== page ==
DEAR MR. MYERS: I am getting a divorce. I am planning to move out and sign a quitclaim deed that gives my half-interest in the home to her, as she wants to stay in the house and begin making the mortgage payments by herself. We both signed the original mortgage contract, but will the fact that I’m signing a quitclaim prevent the bank from forcing me to make the future payments if my ex-wife doesn’t make them herself?
ANSWER: The lender still can legally try to force you to make the future payments if your soon-to-be ex-wife cannot or does not make them herself. The loan contract you signed is a legal obligation that both of you accepted when the home was first purchased. The bank’s right to enforce the contract will remain intact even though you’re now getting a divorce and signing a quitclaim that relinquishes your personal half-interest in the home to her.
In short, you would be legally liable for the payments if your ex defaults on the loan, even though you no longer have a financial stake in the house. And the bank almost certainly would begin foreclosure proceedings if the debt went unpaid for a few months, which would ruin both your own and your ex-spouse’s credit rating and future ability to get another mortgage.
Obviously, the simplest solution here would be to insist that the home be sold. The bank would be paid from the loan proceeds, and the remaining profit could be split any way the two of you wish.
Because your wife wants to keep the home, perhaps the best alternative would be to have her refinance the current mortgage in her name only, and thus sever your financial ties to the property and its loan. If she doesn’t earn enough money to qualify for a loan by herself, perhaps her parents or other relatives might be willing to co-sign the mortgage for her.
REAL ESTATE TRIVIA: The National Association of Realtors reports that San Jose, the heart of California’s fabled Silicon Valley, is now the priciest housing market in the nation. Its median price is $970,000, meaning that half of all homes sell for less than that, but the other half sell for more.
DEAR MR. MYERS: What is a “building line”?
ANSWER: It’s a line, usually set by a city or county ordinance, that limits how close a newly built home or remodeling project can get to the street. Building lines help to provide public safety and also keep the “feel” of the neighborhood intact.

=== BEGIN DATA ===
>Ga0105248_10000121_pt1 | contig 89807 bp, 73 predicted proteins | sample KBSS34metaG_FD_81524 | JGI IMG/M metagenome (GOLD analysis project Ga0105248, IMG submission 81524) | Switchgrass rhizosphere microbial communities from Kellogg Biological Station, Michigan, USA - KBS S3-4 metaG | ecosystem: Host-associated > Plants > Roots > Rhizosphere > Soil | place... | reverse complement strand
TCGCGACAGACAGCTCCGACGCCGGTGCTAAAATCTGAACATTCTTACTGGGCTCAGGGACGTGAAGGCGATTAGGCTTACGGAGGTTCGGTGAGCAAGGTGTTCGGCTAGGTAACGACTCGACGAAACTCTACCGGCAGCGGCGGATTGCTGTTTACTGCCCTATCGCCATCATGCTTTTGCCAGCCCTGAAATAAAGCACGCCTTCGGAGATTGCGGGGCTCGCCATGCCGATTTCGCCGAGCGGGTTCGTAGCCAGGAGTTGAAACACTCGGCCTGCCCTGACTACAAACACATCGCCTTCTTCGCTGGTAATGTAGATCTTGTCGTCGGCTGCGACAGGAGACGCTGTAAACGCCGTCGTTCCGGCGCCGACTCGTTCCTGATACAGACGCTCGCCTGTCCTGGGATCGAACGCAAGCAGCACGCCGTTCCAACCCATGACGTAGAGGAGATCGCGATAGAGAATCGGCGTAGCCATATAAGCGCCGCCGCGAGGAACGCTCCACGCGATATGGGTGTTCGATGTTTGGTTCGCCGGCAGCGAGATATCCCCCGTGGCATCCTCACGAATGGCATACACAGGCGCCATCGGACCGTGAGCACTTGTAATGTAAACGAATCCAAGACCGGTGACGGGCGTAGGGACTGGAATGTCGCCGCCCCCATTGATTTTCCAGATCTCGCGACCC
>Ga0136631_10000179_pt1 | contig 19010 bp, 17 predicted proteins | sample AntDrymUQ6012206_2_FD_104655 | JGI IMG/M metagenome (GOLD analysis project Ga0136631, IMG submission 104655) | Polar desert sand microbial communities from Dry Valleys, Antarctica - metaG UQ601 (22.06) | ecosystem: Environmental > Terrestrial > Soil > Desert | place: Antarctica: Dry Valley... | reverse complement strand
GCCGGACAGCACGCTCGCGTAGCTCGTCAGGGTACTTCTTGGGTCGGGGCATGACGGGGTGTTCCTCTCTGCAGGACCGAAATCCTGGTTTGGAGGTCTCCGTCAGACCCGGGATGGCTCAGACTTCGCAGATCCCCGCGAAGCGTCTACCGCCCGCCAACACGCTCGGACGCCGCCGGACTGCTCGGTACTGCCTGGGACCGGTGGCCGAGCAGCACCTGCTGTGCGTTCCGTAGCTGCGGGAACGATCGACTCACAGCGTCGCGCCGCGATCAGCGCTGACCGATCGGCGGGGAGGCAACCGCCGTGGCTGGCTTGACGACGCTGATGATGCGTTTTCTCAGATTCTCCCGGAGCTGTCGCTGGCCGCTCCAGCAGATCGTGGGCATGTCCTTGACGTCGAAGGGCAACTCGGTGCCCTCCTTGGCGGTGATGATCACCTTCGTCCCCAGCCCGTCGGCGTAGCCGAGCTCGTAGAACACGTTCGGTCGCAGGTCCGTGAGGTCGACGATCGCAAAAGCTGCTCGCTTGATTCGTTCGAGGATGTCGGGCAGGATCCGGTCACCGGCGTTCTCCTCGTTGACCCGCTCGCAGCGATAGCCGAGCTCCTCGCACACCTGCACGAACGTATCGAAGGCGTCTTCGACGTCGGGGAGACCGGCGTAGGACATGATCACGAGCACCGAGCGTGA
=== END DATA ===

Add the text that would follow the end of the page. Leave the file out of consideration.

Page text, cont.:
DEAR MR. MYERS: Despite all the media fuss about singer Prince’s death and the battle over his estate, I haven’t seen or heard any reports about what the Minneapolis compound where he lived is like. Do you have any details?
ANSWER: Some, but not many. The pop-music icon, who passed away April 27 at the age of 57, liked to keep his private life, well, private. He didn’t exactly hold regular summer barbeques at his home in an upscale suburb a few miles southwest of Minneapolis, much less invite reporters to tour the estate. But he recorded nearly 30 albums there in a high-tech studio that rivaled the best in Los Angeles or New York.
The 65,000-square-foot complex consists of two sterile-white buildings, prompting one reporter to note that its exterior “looks more like a research lab or corporate headquarters than a music studio, occasional concert venue and sometimes residence.”
The main building’s first floor houses the production and performance facilities, and the second level contains executive offices, according to Bret Thoeny, the architect who designed the compound for Prince about 30 years ago. The bottom floor has three palatial bedrooms but few windows, so the performer could work without knowing whether it was night or day.
“A portion of it was like a stayover where, if he was in the studio late — which he always was, he could just ‘crash’ for a few hours and get back in the studio,” Thoeny said.
Local real estate agents aren’t sure how much the nine-acre estate might fetch when it is finally put up for sale. The county assessor values it at $7 million: Most agents say that it will sell for much more, but a few say that the selling price could be cut because some would-be buyers won’t want to pay millions of dollars for a house in which the former owner was found dead in the glitzy elevator.
It’s sad to note that, at this printing, more than 10 people have gone to court to claim that they are entitled to at least a portion of Prince’s $300-million-plus financial estate. They’ll likely spend lots of money and several months or even years arguing in front of a judge, all of which could have been avoided if the entertainer had taken a little time to create a living trust that would automatically leave his money to the people (and his numerous charities) that he loved best.
David W. Myers’ column is distributed by Cowles Syndicate Inc.